saying not that extremely high error rates are common but that error rates
 are highly variable in large-sample studies, with some systems seeing
 extremely high error rates. ECC gives a significant assurance based on an
 incremental cost, so what's your data worth? You're not guaranteed to be
 screwed by not using ECC (and the Google paper doesn't say this either),
 but you are assuming risks that ECC mitigates. Look at the above blog,
 however: even DIMMs that are high-quality but non-ECC can go wrong and
 result in nasty system corruption.

 What generally protects you in terms of pool integrity is metadata
 redundancy on top of integrity checks, but if you flip bits on metadata
 in-core before writing redundant copies, well, that's a risk to pool
 integrity.

 I also think it's mistaken to say this is distinctly a problem with ZFS.
 Any next-generation filesystem that provides protections against on-disk
 corruption via checksums ends up with a residual risk focus on making sure
 that in-core data integrity is robust. You could well have those problems
 on the pools you've deployed, and there are a lot of situations in you'd
 never know and quite a lot (such as most of the bits in a photo or MP3)
 where you'd never notice low rates of bit-flipping. The fact that you
 haven't noticed doesn't equate to there being no problems in a strict
 sense, it's far more likely that you've been able to tolerate the flipping
 that's happened. The guy at Sun with the blog above got lucky: he was
 running high-quality non-ECC RAM, and it went pear-shaped, at least for
 metadata cancer, quite quickly, allowing him to recover by rolling back
 snapshots.

 Take a look out there, and you'll find people who are very confused about
 the risks and available mitigations. I found someone saying that there's no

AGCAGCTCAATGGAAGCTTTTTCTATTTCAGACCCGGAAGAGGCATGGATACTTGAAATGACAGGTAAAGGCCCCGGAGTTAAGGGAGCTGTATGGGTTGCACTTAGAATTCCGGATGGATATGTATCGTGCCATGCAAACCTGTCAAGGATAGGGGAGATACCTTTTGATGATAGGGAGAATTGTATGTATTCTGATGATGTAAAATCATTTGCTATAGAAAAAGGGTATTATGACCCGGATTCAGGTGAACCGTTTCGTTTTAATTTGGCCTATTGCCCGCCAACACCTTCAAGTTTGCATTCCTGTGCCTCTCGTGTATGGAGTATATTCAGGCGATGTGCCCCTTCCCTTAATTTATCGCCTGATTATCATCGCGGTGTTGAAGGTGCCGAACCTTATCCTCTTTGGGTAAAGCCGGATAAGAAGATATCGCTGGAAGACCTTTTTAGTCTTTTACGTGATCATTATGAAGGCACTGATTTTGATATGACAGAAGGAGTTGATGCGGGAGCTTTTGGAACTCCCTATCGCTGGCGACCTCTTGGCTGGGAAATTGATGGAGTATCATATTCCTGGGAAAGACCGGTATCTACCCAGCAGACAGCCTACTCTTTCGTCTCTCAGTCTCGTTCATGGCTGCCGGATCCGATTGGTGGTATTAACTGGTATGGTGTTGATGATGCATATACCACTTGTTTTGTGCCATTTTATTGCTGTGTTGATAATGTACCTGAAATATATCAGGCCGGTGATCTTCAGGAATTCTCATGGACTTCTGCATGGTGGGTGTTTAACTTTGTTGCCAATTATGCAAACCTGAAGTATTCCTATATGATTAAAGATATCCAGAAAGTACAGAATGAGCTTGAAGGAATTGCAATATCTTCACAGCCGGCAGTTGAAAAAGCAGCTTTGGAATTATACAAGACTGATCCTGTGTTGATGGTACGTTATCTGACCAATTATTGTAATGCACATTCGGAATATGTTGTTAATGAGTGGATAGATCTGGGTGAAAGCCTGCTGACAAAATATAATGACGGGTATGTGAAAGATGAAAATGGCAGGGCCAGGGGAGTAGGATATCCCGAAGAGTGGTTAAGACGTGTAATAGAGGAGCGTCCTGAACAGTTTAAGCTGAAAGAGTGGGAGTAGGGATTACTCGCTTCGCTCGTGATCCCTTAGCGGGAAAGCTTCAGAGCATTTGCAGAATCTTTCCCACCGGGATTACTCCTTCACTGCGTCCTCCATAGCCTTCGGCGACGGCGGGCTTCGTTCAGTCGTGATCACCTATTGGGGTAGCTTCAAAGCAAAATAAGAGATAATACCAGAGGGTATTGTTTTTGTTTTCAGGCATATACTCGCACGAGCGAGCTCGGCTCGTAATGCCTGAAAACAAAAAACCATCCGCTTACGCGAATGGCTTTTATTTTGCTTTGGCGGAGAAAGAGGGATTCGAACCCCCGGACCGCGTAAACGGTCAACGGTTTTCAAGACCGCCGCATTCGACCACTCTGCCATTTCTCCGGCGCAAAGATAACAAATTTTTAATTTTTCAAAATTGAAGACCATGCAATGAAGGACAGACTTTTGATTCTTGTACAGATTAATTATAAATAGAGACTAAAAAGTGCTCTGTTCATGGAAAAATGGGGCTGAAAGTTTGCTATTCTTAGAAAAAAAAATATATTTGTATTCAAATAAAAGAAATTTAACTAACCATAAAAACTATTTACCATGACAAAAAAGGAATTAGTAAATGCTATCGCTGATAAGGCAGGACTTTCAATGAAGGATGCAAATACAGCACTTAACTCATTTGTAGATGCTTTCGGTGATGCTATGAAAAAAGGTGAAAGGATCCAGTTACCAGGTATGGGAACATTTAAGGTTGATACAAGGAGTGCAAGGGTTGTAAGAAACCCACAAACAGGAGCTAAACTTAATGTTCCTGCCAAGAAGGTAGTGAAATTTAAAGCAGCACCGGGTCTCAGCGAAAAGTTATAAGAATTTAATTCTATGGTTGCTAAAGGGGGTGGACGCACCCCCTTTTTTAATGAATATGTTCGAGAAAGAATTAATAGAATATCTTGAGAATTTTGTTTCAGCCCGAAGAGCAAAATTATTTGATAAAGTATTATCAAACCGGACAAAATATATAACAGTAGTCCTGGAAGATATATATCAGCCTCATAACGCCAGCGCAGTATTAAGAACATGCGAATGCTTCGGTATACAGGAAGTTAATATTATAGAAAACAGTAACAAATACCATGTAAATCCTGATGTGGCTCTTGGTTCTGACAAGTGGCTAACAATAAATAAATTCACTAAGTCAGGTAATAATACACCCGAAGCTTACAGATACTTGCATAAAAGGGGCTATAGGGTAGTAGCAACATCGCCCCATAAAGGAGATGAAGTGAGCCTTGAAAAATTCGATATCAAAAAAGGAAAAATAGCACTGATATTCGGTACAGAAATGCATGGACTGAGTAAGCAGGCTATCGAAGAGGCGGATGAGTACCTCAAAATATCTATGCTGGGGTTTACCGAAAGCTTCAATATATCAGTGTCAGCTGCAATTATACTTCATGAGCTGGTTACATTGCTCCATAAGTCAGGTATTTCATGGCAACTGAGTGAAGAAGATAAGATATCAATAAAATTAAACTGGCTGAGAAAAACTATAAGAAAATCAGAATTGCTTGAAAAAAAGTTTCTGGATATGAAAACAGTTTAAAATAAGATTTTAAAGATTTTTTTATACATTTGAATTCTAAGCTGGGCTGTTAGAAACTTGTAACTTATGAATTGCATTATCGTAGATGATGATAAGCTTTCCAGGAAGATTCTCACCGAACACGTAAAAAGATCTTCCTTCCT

problem with more traditional RAID technologies because disks have CRCs. By
 comparison, you can find Bonwick, educated as a statistician, talking about
 SHA256 collisions by comparison to undetected ECC error rates and
 introducing ZFS data integrity safeguards by way of analogy to ECC. That's
 why the large-sample studies are interesting and useful: none of this
 technology makes data corruption impossible, it just goes to extreme length
 to marginalise the chances of those events by addressing known sources of
 errors and fundamental error scenarios--in-core is so core that if you
 tolerate error there, those errors will characterize systematic behaviour
 where you have better outcomes reasonably available (and that's
 **reasonably** available, I would suggest, in a way that the Madison
 paper's recommendation to make ZFS buffers magical isn't). CRC-32 does a
 great job detecting bad sectors and preventing them from being read back,
 but SHA256 in the right place in a system detects errors that a
 well-conceived vdev topology will generally make recoverable. That includes
 catching cases where an error isn't caught by CRC-32, which may be a rare
 result, but when you've got the kind of data densities that ZFS can allow,
 you're rolling the dice often enough that those results become interesting.

 ECC is one 

Re: [zfs-macos] ZFS w/o ECC RAM - Total loss of data

2014-04-02 Thread Eric
All this talk about controller, sync, buffer, storage, cache got me
thinking.

I looked up out ZFS handles cache flushing, and how VirtualBox handles
cache flushing.

*According to
http://docs.oracle.com/cd/E26505_01/html/E37386/chapterzfs-6.html
http://docs.oracle.com/cd/E26505_01/html/E37386/chapterzfs-6.html*

ZFS issues *infrequent flushes *(every 5 second or so) after the uberblock
 updates. The flushing infrequency is fairly inconsequential so no tuning is
 warranted here. ZFS also issues a flush every time an application requests
 a synchronous write (O_DSYNC, fsync, NFS commit, and so on).


*According to http://www.virtualbox.org/manual/ch12.html
http://www.virtualbox.org/manual/ch12.html*

12.2.2. Responding to guest IDE/SATA flush requests